We humans aren't vaccinated nearly as often as our cats. In most cases, we'll receive our pediatric series and thereafter remain immune to the particular disease they protect us from for the rest of our life. Why wouldn't a cat's vaccine series be similar?
Many cat parents ask questions about vaccine frequency because they've heard about negative reactions to vaccines in some cats, but also because receiving annual vaccines throughout an animal's entire lifetime seems a somewhat onerous proposition – one they're not quite sure they want to comply with.
So you may ask… Why so many vaccines?
Cat owners hear veterinarians and governmental bodies tell them, ad nauseum, about how safe vaccines are. Meanwhile, they're reading reams of information online and elsewhere telling them these products are less safe than they've been led to believe. They're rightfully worried for their cats – especially for those who are old, infirmed, or at an especially low risk of contracting any disease.
Are Vaccines Safe?
So what's the straight story about vaccine safety?
Despite the persistence of obvious risks (nothing you put in your body is risk-free, much less something designed to whip your immune system into action), it's nevertheless true that modern vaccines are considered very safe. Not only are serious vaccine reaction rates considered very low in cats, adverse reaction rates are dropping with each passing year.
Despite the scientifically demonstrable margin of safety, the reality is uncomfortable, nonetheless: In the case of some diseases (rabies, comes to mind), more cats actually die of the consequences of being vaccinated than come down with the virus. Which helps explain why you hear horror stories about vaccines.
Do the Benefits of Vaccines Outweigh the Risks?
Having said that, some of you might wonder how it's possible for me (or any veterinarian or regulatory body) to defend the use of vaccines. But if you think about it, this scary-sounding reality is likely the case with all successful vaccines.
That's because the goal of a vaccine is to render a disease so rare that very few animals are ever exposed to it. Indeed, the most successful vaccine program of all aims to extinguish a disease entirely so that vaccination becomes wholly unnecessary (think Smallpox).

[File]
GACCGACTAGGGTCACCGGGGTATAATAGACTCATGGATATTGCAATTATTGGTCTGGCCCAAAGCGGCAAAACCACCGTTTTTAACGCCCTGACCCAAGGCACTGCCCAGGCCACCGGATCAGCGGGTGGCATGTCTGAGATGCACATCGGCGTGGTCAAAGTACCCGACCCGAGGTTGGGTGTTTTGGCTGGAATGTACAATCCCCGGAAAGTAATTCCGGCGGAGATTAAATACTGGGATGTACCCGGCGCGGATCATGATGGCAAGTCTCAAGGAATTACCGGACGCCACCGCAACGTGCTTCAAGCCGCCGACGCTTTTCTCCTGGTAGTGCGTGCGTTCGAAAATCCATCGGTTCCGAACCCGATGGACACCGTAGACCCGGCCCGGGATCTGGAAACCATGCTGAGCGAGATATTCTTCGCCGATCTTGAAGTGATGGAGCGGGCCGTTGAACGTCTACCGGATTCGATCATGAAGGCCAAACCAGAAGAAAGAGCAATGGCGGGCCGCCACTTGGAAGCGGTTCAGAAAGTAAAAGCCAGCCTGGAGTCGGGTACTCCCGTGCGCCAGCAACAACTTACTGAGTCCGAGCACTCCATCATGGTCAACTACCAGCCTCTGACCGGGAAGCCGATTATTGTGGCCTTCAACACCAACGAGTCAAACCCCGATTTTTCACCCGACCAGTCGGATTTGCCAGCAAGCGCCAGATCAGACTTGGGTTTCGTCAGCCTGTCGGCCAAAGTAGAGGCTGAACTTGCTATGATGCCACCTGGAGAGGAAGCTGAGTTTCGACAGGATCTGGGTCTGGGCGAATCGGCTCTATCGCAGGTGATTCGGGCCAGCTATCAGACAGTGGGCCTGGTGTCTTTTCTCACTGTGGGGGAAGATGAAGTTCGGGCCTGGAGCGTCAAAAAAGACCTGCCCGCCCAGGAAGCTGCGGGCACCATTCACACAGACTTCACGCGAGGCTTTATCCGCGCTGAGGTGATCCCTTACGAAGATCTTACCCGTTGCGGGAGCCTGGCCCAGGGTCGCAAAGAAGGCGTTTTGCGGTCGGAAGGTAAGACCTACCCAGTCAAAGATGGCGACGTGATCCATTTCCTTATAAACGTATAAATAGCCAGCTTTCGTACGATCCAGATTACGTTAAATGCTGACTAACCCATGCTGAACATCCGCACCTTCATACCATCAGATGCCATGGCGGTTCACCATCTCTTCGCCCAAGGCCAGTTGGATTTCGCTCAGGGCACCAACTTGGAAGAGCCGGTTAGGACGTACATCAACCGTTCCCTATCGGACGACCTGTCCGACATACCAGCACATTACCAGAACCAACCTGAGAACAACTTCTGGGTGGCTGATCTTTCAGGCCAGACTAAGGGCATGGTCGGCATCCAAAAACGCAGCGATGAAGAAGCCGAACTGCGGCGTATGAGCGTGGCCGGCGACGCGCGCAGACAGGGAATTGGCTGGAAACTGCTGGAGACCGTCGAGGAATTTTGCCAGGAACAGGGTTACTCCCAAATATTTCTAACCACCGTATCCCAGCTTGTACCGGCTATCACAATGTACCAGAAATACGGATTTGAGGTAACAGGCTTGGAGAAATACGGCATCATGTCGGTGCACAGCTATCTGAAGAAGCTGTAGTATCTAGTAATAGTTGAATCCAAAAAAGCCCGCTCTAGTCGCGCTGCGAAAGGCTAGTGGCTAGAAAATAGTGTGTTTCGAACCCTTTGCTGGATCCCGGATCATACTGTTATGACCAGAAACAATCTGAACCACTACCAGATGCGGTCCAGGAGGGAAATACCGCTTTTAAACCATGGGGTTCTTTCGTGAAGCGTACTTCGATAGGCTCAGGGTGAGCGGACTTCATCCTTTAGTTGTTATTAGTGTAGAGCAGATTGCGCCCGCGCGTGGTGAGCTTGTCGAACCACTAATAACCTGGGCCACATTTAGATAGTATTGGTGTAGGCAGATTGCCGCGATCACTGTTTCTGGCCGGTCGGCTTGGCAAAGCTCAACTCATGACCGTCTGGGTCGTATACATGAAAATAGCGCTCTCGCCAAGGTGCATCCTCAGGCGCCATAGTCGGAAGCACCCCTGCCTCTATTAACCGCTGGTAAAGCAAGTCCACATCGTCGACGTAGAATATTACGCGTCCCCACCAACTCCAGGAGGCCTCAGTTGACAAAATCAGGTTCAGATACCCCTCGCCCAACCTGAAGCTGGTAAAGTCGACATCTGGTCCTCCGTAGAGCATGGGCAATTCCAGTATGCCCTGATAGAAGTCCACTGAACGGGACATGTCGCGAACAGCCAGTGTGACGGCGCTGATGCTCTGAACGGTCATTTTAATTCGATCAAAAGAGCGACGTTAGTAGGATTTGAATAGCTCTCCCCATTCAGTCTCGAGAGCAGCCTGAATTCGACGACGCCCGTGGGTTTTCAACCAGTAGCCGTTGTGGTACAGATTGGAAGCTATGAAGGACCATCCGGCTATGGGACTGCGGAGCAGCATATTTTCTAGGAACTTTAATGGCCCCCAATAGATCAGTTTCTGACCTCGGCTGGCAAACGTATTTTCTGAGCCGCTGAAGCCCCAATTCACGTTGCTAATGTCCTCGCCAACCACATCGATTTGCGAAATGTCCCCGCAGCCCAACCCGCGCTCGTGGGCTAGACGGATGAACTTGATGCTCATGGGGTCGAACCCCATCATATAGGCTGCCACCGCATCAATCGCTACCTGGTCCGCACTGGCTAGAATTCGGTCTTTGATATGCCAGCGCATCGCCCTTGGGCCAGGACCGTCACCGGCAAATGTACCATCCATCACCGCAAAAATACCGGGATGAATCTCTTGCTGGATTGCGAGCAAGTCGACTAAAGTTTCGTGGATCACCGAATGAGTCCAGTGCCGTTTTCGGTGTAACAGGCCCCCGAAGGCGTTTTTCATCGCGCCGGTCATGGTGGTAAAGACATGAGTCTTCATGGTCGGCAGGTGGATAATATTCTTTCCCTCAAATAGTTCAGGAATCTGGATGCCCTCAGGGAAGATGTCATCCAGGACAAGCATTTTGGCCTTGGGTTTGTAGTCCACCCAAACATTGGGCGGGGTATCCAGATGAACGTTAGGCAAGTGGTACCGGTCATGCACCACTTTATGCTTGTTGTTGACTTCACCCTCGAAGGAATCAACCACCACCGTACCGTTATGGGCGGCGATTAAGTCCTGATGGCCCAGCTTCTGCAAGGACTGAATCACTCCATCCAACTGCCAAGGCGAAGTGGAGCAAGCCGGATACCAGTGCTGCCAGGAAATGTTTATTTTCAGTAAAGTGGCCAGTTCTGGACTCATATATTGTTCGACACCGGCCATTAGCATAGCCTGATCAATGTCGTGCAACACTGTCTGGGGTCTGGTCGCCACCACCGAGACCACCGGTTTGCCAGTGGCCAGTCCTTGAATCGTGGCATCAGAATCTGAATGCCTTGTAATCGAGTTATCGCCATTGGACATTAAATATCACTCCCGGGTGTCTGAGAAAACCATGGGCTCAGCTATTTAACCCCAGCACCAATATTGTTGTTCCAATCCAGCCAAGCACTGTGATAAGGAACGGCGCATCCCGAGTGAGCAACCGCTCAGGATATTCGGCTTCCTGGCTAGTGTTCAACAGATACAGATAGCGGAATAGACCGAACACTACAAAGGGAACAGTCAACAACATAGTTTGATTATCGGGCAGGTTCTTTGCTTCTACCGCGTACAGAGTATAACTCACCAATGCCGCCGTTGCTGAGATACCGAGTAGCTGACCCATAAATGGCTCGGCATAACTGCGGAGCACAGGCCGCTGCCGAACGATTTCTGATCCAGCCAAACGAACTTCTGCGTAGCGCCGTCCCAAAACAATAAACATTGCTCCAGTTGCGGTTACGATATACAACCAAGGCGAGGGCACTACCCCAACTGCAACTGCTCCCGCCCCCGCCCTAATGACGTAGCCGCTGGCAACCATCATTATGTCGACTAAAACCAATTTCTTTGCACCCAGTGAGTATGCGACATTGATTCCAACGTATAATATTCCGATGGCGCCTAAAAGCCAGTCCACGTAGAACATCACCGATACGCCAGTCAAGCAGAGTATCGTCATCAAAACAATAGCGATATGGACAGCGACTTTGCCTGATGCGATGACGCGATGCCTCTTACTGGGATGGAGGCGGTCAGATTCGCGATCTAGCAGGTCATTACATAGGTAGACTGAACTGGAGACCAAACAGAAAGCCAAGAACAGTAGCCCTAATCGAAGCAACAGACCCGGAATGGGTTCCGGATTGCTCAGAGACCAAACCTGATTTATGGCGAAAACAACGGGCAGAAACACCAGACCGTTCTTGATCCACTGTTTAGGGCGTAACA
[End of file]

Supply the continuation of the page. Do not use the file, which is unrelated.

Here's another example from our more recent history: The side-effects of polio vaccination in humans are thousands of times more common than the disease itself. And yet we'd never advocate the elimination of the vaccine from our medical repertoire. That's because the disease still exists (in the Middle East and Africa) and the vaccine has managed to keep polio out of our population so successfully.
In cases like Polio's, the small risk of an adverse vaccine reaction is considered "acceptable" to the individual, given its monumental benefits to the population at large.
Such is the case with rabies too. It remains the consensus of the human and veterinary medical communities alike that the benefits the rabies vaccine confers to both human and animal populations outweigh the individual risk of vaccination.
And when you consider that fifty thousand people die of rabies every year worldwide, yet less than a handful of those are in the US, it stands to reason we'd want to continue to vaccinate our cats. After all, rabies is almost 100% fatal.
Still, many of you ask, isn't an every-year vaccine considered overkill? And here's where the medical community agrees with you. Since the mid-1980s we've had ample evidence that our vaccines “last” at least three years. But it wasn't until fifteen or so years later that veterinary scientists, veterinary organizations, and manufacturers all agreed to move to an “every-three-year” vaccine administration protocol for all “core” vaccines.